Back in November I was doing some thinking on Malcolm Gladwell's notion of "sticky ideas"--those messages that are really memorable and spur people to action. While Gladwell did a great job of describing what happens when messages are sticky, he didn't spend a lot of time talking about how you can actually make your message sticky. Fortunately Dan and Chip Heath decided to dig into this topic a little more deeply in their new book, Made to Stick.
I got this book around Christmas. Unlike poor Beth Kanter, I actually got to finish my copy, and it's been on my mind for a few weeks now. As I'm working on some projects that require me to make my ideas VERY sticky, it seemed like this might be a good time to blog a bit and get my thoughts in order. I actually plan to do a series of posts on the book because it's pretty meaty and worth digging into more deeply. So here goes . . .
For an idea to stick, to be useful and lasting, it must get the audience to:
- Pay attention
- Understand and remember it
- Agree with and believe the idea
- Be able to act on it
Sounds pretty simple, right? Except that we often fail at getting audiences to do any of this--often from the get go.
In Made to Stick, Chip and Dan help us remedy that. They outline six major principles that make an idea sticky:
Simple--Stickiness means focusing on an essential core idea. Ideally, the idea is profound AND simple, as simple doesn't mean simplistic. Proverbs are a good example of a simple, profound thought.
Unexpected--For people to pay attention to an idea, it must violate their expectations. The human brain is remarkably adaptable and will habituate itself to stimuli after surprisingly few exposures. Sticky ideas wake our brains up by jolting us out of our habits. When Southwest flight attendants began cracking jokes during the safety features review, that was unexpected. That got people's attention and got them talking about Southwest.
Concrete--Sticky ideas are concrete. They operate in the world of our senses and in human action. One of the problems with "experts" is that they tend to use more abstract language. This makes it harder for non-experts to understand what the expert is talking about. But when you're introducing an idea that's new, you must do so with concrete examples so that your audience can "see" or "feel" what you're talking about.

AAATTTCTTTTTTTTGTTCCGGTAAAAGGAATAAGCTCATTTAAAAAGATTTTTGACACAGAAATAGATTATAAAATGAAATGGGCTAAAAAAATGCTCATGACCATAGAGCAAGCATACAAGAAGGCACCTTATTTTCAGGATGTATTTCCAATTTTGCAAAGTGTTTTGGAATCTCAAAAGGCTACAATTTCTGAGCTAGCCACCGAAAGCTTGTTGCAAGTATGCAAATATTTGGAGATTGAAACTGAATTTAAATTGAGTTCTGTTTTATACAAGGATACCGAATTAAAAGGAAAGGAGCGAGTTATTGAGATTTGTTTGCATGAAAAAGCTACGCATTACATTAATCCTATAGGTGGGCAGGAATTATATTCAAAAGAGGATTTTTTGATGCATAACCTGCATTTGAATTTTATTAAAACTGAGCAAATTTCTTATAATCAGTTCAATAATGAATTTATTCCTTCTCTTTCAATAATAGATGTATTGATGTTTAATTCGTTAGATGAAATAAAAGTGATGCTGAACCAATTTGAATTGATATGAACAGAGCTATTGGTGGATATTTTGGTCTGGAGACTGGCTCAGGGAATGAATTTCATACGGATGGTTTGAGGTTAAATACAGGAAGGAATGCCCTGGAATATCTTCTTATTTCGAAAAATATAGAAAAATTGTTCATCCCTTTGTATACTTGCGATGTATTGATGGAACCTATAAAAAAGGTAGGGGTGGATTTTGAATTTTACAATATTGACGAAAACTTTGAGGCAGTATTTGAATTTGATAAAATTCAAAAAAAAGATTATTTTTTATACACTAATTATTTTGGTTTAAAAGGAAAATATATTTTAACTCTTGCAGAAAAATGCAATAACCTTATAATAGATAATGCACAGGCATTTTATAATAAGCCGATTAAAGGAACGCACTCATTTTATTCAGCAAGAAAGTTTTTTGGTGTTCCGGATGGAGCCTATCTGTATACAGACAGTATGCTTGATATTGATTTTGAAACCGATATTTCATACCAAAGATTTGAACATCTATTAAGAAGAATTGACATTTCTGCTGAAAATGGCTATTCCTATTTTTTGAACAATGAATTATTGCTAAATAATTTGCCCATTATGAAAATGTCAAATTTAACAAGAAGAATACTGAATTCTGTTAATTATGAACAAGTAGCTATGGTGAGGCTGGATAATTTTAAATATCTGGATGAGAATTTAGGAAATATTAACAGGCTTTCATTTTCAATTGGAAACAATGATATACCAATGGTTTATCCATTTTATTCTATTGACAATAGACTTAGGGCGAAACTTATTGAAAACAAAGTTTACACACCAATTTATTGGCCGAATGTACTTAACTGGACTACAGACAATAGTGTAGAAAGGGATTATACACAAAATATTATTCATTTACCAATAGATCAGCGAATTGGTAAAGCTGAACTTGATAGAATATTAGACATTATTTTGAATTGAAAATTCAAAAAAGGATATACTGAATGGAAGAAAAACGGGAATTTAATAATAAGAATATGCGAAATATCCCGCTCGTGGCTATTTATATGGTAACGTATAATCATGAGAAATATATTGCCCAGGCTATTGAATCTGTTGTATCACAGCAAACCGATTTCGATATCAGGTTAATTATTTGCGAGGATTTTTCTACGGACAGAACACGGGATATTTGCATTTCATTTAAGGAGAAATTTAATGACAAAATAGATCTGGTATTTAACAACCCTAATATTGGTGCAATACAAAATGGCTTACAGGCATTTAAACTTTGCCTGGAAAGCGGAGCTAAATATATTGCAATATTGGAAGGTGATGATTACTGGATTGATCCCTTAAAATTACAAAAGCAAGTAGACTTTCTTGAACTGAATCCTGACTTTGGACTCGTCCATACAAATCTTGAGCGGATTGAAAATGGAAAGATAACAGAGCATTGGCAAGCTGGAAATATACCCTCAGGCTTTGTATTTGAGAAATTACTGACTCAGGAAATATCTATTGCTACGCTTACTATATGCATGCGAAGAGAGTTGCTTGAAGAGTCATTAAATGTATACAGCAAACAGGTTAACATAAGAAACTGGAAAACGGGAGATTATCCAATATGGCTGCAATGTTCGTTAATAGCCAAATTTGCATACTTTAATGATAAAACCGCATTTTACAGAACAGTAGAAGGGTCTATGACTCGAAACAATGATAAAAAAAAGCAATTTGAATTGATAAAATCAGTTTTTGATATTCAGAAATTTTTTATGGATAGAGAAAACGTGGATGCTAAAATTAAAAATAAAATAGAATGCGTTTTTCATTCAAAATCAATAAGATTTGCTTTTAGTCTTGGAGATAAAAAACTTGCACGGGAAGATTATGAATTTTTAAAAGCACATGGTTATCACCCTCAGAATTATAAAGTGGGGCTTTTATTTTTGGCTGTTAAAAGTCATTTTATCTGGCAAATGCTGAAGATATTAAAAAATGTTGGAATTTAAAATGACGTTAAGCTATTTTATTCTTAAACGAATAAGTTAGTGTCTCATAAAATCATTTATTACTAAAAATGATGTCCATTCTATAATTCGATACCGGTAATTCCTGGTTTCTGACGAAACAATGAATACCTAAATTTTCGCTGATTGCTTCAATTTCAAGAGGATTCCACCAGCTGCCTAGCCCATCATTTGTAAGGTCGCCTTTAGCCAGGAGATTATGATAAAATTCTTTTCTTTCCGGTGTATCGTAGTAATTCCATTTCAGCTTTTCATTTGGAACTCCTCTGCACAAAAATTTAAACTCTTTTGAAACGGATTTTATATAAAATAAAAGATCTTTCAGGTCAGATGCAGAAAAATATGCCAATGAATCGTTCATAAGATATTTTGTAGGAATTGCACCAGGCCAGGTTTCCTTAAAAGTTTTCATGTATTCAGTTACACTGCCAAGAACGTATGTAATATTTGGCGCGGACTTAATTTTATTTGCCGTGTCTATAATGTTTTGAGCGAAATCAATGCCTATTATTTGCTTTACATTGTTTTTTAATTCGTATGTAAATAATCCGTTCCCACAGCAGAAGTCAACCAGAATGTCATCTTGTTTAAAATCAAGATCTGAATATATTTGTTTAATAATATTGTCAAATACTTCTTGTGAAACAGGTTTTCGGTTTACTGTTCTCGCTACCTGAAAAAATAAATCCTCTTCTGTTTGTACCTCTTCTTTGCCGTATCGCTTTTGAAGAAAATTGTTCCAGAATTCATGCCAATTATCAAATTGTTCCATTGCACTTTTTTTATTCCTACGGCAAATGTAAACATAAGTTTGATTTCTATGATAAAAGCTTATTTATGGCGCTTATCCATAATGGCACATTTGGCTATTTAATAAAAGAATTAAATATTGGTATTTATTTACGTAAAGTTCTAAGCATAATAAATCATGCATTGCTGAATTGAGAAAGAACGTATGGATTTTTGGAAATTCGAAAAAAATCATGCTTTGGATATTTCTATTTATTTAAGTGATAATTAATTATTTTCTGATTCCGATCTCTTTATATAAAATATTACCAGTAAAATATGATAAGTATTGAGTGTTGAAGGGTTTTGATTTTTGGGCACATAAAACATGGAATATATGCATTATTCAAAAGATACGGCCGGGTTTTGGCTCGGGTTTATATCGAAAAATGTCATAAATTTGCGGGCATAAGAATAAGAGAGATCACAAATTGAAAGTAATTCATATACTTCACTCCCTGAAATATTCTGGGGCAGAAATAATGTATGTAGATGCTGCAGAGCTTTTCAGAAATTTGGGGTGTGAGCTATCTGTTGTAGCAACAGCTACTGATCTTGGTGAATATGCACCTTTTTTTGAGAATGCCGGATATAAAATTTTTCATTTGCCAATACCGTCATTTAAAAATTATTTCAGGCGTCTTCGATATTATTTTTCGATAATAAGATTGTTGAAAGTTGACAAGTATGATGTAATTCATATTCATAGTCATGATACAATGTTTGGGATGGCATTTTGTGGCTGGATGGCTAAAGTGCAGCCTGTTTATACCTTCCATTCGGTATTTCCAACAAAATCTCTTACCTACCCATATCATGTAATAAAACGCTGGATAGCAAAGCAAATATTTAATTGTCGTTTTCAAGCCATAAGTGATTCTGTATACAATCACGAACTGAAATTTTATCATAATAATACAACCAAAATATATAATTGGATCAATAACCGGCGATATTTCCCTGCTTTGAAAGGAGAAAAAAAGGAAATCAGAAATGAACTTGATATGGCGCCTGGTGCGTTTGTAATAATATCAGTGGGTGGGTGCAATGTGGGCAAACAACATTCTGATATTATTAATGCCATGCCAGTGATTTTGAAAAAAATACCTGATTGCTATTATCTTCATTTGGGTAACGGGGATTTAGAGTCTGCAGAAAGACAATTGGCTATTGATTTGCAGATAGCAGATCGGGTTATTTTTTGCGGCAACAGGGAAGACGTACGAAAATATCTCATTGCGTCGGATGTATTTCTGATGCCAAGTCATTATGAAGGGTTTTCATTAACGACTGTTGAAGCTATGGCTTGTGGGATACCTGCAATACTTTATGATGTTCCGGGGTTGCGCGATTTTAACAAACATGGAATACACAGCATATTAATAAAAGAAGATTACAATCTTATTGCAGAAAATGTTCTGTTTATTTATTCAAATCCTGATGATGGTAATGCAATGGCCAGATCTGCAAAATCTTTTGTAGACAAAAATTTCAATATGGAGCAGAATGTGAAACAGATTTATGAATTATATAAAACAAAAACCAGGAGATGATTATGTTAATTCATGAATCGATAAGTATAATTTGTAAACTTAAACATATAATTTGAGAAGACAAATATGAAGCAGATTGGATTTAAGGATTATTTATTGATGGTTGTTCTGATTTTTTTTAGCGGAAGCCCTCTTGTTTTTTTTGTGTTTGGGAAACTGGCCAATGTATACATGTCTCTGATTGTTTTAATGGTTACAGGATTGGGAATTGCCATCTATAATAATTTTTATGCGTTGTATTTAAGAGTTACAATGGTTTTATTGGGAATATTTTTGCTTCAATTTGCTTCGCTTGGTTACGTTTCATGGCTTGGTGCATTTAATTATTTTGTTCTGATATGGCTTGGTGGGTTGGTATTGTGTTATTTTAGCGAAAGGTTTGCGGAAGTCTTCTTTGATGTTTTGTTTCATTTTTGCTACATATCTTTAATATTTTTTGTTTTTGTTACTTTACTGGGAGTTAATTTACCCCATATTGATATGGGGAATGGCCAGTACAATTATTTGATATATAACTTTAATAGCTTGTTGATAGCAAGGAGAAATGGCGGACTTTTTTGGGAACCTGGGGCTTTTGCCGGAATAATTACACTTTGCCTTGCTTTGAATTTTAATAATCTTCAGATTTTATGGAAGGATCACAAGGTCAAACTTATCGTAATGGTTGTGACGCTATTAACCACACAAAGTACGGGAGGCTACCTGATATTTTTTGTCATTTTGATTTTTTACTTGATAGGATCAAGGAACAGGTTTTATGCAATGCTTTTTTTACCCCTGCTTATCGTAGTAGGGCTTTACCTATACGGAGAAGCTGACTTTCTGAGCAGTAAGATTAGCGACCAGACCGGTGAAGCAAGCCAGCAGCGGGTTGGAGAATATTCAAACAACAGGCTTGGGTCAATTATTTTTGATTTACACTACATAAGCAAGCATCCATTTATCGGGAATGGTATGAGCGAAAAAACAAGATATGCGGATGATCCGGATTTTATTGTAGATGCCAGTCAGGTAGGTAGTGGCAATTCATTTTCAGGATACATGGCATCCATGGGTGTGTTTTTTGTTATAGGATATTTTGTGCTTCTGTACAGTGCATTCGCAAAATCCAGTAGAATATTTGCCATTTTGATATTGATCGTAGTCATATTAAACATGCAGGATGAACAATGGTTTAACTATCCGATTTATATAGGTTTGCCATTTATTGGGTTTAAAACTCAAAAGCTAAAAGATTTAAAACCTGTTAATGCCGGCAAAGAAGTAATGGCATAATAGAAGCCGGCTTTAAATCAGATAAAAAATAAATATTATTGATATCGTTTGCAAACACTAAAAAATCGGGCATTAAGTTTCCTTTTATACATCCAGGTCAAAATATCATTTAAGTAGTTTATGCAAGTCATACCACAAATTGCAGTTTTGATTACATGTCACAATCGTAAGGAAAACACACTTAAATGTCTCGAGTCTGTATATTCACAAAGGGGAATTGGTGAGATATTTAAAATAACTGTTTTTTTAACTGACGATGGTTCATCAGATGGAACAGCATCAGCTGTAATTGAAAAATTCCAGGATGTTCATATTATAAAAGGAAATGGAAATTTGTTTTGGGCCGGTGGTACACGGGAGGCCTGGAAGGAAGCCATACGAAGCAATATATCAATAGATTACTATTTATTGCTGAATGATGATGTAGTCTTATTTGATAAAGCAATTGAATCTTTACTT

Credible--Of course people must believe in the idea for it to stick. Sadly, the idea doesn't actually have to BE true. It just has to APPEAR to be true because it's backed up by some sort of statistics or recommended by a reputable person. Urban legends, for example, are incredibly sticky because the SEEM like they could have happened to someone (in fact, in the stories they usually have). If your friend's cousin said it was so, then there MUST be people who are stealing your organs!
Emotional--While we like to believe we are rational creatures, acting on the basis of fact, the reality is that we are guided primarily by our emotions. Sticky ideas appeal to our emotional side, the side that wants to connect to other people, as we're wired to do. That's why donors are drawn in by the idea of paying for a poor child in Africa, but NOT by the idea of paying for the nonprofit's electricity.
Stories--Humans have always told stories. We respond to them, see ourselves acting through them. Sticky ideas tell a story that allows us to mentally rehearse, to prepare for action.
Naturally our stickiest ideas will possess all of these characteristics. The fewer of these traits our idea has, the less sticky it is.
Now look back at the beginning--remember that there are several things we need an audience to do in order to have the idea stick? Well we can map these principles right back to each of those steps:
- Pay Attention (Unexpected)
- Understand and remember (Concrete)
- Agree/Believe (Credible)
- Care (Emotions)
- Be able to act on it (Stories)
All of this, of course, assumes that you've started with a simple idea. And simplicity may be the hardest part to get right. At least it is for me, because I possess the "Curse of Knowledge," as Chip and Dan call it.
But that's a post for another day. Tomorrow, in fact, when I want to talk about how knowledge can actually get in our way and what we need to do to make our ideas as simple as possible.